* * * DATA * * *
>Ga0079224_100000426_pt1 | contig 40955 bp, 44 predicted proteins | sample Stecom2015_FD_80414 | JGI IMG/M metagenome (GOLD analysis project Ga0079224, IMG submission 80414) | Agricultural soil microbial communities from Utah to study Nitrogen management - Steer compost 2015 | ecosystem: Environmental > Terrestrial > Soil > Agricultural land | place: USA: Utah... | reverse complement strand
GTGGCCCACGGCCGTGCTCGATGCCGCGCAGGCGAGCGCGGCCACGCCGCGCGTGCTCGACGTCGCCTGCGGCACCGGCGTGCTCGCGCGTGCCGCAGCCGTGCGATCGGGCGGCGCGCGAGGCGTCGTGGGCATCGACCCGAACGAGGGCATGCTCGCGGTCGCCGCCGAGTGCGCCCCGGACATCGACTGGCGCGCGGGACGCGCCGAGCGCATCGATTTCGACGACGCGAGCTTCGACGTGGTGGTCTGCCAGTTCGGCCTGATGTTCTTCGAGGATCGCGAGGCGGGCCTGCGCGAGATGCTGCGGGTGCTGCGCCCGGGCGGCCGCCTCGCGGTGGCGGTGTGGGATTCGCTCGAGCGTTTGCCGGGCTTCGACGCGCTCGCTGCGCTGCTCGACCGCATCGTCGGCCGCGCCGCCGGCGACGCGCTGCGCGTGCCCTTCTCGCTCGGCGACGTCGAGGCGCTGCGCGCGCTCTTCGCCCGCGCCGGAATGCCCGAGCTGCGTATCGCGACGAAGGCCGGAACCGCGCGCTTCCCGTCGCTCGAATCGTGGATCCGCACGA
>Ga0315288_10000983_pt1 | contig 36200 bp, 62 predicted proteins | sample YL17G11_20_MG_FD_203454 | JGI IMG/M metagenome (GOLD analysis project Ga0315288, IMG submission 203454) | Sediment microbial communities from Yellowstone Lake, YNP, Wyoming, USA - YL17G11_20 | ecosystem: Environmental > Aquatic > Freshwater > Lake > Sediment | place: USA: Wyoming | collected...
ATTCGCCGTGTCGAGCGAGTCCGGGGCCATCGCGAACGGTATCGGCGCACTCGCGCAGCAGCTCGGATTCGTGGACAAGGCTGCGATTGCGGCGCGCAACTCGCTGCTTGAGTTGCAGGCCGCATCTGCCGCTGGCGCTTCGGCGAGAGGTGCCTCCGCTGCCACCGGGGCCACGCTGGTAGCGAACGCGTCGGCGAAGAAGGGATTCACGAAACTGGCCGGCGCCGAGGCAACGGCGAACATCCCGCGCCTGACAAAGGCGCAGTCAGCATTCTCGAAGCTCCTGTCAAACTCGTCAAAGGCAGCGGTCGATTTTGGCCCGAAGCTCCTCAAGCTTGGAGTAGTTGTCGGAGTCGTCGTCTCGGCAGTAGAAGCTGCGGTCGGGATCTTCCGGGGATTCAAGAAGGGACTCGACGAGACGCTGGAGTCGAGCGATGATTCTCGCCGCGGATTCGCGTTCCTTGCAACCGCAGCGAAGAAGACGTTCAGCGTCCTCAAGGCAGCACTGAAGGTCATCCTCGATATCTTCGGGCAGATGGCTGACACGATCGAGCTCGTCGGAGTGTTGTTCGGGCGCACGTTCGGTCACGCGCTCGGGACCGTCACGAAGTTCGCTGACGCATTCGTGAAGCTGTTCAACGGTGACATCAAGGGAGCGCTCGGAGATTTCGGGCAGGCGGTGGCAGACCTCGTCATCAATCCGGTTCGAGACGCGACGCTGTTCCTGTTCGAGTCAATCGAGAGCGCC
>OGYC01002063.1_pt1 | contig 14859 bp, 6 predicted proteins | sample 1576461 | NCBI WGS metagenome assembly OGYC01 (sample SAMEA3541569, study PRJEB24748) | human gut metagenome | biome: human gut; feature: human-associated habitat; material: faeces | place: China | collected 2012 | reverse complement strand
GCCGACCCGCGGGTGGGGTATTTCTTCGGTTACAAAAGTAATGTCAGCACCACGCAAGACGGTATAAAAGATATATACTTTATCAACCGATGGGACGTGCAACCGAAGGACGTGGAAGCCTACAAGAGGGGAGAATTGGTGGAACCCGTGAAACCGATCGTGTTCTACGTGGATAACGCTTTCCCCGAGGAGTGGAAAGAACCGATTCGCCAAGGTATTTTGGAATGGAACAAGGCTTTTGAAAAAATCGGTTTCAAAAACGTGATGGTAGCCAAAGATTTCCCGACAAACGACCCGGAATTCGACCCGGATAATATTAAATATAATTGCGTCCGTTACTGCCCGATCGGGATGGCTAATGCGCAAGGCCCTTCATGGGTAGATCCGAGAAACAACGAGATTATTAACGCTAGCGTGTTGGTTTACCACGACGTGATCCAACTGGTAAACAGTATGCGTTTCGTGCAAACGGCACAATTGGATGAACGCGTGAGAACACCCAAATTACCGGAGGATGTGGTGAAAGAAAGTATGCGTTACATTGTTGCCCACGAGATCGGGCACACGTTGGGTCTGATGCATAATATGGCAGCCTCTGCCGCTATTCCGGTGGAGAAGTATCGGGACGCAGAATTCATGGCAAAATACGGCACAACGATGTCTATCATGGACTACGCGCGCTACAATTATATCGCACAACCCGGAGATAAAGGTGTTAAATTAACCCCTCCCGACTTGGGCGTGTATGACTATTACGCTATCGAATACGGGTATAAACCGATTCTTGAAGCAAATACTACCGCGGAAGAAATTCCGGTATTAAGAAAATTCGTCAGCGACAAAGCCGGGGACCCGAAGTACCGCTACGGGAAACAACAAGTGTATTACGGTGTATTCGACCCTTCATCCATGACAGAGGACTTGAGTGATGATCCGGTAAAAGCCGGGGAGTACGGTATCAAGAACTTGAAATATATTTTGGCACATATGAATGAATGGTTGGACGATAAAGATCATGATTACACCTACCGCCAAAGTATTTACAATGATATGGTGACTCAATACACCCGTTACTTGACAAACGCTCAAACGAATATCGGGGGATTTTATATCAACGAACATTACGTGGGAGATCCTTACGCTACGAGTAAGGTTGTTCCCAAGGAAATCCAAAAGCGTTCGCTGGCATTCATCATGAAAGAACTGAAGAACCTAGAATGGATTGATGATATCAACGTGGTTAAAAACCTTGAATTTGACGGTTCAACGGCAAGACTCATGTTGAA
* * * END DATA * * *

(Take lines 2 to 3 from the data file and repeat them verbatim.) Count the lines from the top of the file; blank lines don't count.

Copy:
GTGGCCCACGGCCGTGCTCGATGCCGCGCAGGCGAGCGCGGCCACGCCGCGCGTGCTCGACGTCGCCTGCGGCACCGGCGTGCTCGCGCGTGCCGCAGCCGTGCGATCGGGCGGCGCGCGAGGCGTCGTGGGCATCGACCCGAACGAGGGCATGCTCGCGGTCGCCGCCGAGTGCGCCCCGGACATCGACTGGCGCGCGGGACGCGCCGAGCGCATCGATTTCGACGACGCGAGCTTCGACGTGGTGGTCTGCCAGTTCGGCCTGATGTTCTTCGAGGATCGCGAGGCGGGCCTGCGCGAGATGCTGCGGGTGCTGCGCCCGGGCGGCCGCCTCGCGGTGGCGGTGTGGGATTCGCTCGAGCGTTTGCCGGGCTTCGACGCGCTCGCTGCGCTGCTCGACCGCATCGTCGGCCGCGCCGCCGGCGACGCGCTGCGCGTGCCCTTCTCGCTCGGCGACGTCGAGGCGCTGCGCGCGCTCTTCGCCCGCGCCGGAATGCCCGAGCTGCGTATCGCGACGAAGGCCGGAACCGCGCGCTTCCCGTCGCTCGAATCGTGGATCCGCACGA
>Ga0315288_10000983_pt1 | contig 36200 bp, 62 predicted proteins | sample YL17G11_20_MG_FD_203454 | JGI IMG/M metagenome (GOLD analysis project Ga0315288, IMG submission 203454) | Sediment microbial communities from Yellowstone Lake, YNP, Wyoming, USA - YL17G11_20 | ecosystem: Environmental > Aquatic > Freshwater > Lake > Sediment | place: USA: Wyoming | collected...